Beginning in the first quarter of 2001, Volvo Trucks and Autocar began negotiating the transfer of its LCOE business to Autocar. This effort culminated in several agreements regarding the transfer. Autocar alleges that following the sale, Defendants engaged in monopolistic acts effectively evicting it from the LCOE market. Autocar alleges that those acts resulted in its inability to pay Volvo Trucks for some of the LCOE trucks produced during the period when transfer of ownership took place.

In 2004, as a result of Autocar's non-payment, Volvo Trucks commenced an action in a North Carolina state court to collect on unpaid invoices, plus pre- and post-judgment interest and attorneys' fees. On December 15, 2005, the state court issued summary judgment in favor of Volvo Trucks and entered a final judgment of $8,177,039.00 in principal and $2,173,204.12 in interest against Autocar. Volvo Trucks has yet to take action to enforce the judgment.

On December 2, 2005, two weeks prior to the state court judgment, Autocar initiated the instant suit claiming breach of contract and violations of the Sherman Act, 15 U.S.C. §§ 1and 2. In addition, Autocar's complaint, in the relief requested, states an intent to seek injunctive relief if Volvo Trucks initiates collection of the state court judgment to bar such action until the claims of the instant suit are fully adjudicated. Volvo Trucks now brings the instant Motion, pursuant to Fed. R. Civ. P. 12(b)(6), requesting dismissal of the portion of Autocar's complaint that contains its intent to seek an injunction of the state court action if Volvo Trucks initiates collection efforts.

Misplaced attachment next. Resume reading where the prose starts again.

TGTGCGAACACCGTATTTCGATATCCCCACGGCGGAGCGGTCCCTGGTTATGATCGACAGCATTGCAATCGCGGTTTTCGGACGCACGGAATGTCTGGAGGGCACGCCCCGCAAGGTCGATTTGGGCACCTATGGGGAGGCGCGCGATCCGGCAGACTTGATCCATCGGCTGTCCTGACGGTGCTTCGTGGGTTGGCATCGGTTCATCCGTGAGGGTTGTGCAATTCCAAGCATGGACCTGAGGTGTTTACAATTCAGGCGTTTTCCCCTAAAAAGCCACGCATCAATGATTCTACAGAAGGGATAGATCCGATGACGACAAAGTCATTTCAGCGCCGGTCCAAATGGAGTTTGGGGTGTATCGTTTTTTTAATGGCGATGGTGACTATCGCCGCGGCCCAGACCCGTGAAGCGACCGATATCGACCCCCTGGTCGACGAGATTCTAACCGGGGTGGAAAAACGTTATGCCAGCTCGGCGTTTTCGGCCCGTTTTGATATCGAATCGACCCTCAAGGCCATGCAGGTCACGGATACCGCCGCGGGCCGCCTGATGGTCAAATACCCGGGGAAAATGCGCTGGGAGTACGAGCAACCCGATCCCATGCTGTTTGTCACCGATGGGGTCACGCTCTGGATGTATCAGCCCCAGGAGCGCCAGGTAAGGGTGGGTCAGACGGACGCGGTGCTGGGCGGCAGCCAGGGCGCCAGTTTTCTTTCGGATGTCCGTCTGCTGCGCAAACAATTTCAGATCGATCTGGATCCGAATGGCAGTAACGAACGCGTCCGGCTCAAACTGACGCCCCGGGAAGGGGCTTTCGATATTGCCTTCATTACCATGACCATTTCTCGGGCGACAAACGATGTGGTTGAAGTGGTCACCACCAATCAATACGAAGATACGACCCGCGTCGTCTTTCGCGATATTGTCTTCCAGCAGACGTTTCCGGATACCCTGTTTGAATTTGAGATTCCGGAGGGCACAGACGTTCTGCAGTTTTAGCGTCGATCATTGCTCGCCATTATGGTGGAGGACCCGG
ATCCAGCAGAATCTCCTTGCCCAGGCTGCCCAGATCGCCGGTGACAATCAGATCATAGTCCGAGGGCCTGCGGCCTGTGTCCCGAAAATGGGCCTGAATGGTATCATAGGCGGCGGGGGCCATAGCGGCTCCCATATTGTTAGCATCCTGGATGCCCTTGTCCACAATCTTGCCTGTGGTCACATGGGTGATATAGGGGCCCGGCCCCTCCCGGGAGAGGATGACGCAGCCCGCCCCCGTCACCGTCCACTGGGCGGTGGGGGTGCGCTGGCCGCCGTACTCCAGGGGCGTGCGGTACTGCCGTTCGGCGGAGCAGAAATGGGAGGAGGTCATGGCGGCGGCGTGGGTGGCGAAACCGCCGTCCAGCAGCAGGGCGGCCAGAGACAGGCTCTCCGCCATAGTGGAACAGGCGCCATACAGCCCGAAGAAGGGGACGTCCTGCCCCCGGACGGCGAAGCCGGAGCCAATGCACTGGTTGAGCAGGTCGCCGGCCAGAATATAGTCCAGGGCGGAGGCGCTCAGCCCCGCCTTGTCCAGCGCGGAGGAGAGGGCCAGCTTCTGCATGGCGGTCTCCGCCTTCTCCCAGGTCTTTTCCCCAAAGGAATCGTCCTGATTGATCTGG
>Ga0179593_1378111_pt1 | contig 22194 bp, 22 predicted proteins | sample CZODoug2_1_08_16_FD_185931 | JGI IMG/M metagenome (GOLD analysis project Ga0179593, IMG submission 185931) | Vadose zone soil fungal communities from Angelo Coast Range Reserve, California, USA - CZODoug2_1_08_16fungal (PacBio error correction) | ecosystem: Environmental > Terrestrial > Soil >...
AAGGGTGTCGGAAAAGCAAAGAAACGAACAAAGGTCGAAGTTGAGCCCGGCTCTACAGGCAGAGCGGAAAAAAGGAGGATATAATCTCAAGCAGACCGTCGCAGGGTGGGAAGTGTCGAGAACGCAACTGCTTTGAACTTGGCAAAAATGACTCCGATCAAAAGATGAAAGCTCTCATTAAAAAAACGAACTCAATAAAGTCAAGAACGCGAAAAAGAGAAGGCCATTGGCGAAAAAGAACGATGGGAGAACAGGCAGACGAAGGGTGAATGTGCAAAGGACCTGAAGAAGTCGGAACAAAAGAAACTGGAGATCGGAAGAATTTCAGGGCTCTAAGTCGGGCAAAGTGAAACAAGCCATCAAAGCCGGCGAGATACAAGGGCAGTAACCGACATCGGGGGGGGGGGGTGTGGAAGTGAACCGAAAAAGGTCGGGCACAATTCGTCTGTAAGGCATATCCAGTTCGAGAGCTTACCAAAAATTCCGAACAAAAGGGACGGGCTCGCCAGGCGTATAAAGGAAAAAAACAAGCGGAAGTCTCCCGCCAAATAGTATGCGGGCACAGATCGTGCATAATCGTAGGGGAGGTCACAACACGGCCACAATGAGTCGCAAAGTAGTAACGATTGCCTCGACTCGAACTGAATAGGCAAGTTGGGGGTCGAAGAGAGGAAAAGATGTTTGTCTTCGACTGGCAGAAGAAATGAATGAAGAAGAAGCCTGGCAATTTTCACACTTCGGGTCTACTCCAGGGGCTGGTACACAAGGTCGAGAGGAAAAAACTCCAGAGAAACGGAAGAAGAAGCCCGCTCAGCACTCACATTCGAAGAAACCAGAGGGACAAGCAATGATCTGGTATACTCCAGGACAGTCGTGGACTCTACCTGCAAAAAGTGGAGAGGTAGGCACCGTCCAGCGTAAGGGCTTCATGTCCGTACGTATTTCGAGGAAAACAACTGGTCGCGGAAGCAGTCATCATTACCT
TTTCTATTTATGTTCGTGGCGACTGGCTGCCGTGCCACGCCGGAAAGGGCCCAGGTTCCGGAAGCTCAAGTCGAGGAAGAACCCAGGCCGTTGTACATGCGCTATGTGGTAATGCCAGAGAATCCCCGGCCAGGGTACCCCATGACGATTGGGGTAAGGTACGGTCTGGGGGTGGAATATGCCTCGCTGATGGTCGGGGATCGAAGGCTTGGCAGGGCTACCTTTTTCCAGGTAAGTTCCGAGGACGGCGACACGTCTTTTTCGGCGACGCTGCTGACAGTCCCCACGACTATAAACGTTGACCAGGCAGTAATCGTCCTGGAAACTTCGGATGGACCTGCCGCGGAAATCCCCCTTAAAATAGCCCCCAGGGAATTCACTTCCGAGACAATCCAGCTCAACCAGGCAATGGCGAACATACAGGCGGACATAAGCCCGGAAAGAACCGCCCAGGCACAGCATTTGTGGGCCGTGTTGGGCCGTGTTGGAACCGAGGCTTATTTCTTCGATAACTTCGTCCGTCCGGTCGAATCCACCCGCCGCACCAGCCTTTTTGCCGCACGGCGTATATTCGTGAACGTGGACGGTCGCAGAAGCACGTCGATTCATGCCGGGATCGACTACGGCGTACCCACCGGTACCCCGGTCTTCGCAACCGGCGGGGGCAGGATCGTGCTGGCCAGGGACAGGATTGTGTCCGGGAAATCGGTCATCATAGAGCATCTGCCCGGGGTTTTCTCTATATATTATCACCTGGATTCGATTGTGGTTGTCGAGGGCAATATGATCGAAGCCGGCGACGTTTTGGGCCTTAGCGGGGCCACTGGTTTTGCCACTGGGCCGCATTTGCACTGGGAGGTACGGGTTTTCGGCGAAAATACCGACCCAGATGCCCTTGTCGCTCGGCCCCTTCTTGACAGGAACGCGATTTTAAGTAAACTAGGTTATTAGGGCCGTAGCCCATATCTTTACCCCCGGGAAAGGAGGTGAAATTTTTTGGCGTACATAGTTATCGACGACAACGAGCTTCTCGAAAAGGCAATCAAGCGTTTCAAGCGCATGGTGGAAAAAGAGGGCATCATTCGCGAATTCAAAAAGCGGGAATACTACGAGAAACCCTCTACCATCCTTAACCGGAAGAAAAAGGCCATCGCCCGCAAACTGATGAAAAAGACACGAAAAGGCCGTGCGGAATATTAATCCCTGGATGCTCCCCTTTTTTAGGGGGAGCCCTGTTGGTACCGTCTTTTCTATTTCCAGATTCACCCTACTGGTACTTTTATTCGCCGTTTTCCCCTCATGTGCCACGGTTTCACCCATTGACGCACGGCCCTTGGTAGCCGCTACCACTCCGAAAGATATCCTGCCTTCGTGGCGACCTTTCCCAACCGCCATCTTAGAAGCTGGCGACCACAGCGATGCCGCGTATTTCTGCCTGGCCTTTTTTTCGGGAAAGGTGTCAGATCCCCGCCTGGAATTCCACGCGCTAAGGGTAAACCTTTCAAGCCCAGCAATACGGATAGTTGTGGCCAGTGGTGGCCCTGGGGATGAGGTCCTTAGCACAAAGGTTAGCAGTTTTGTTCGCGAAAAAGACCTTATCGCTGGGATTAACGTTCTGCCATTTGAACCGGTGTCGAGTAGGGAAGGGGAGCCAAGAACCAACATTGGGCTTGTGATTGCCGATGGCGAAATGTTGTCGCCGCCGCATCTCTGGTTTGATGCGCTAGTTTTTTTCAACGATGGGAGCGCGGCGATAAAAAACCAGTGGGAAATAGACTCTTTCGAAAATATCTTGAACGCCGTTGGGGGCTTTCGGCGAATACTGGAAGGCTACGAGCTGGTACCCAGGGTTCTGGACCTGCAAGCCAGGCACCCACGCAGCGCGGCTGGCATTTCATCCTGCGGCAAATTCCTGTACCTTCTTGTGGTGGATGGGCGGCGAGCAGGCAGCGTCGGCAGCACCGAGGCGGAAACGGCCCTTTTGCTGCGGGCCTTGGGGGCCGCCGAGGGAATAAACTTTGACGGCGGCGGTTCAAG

Volvo Trucks argues that Autocar's injunction request violates both the Anti-Injunction Act, 28 U.S.C. § 2283, and the Rooker-Feldman doctrine. In contrast, Autocar contends that Volvo Trucks' Motion is premature because an injunction has thus far not been sought.